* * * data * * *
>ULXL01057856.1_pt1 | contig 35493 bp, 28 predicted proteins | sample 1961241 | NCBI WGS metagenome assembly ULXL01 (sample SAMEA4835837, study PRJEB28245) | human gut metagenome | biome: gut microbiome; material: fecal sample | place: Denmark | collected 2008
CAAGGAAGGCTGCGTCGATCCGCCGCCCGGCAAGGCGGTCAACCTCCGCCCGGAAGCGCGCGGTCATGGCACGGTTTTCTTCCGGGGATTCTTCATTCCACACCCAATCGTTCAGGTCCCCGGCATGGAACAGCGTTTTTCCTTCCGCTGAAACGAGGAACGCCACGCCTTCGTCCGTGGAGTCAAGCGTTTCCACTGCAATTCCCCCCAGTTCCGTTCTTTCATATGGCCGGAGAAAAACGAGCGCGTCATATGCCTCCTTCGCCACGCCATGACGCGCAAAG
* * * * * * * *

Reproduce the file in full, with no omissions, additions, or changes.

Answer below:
>ULXL01057856.1_pt1 | contig 35493 bp, 28 predicted proteins | sample 1961241 | NCBI WGS metagenome assembly ULXL01 (sample SAMEA4835837, study PRJEB28245) | human gut metagenome | biome: gut microbiome; material: fecal sample | place: Denmark | collected 2008
CAAGGAAGGCTGCGTCGATCCGCCGCCCGGCAAGGCGGTCAACCTCCGCCCGGAAGCGCGCGGTCATGGCACGGTTTTCTTCCGGGGATTCTTCATTCCACACCCAATCGTTCAGGTCCCCGGCATGGAACAGCGTTTTTCCTTCCGCTGAAACGAGGAACGCCACGCCTTCGTCCGTGGAGTCAAGCGTTTCCACTGCAATTCCCCCCAGTTCCGTTCTTTCATATGGCCGGAGAAAAACGAGCGCGTCATATGCCTCCTTCGCCACGCCATGACGCGCAAAG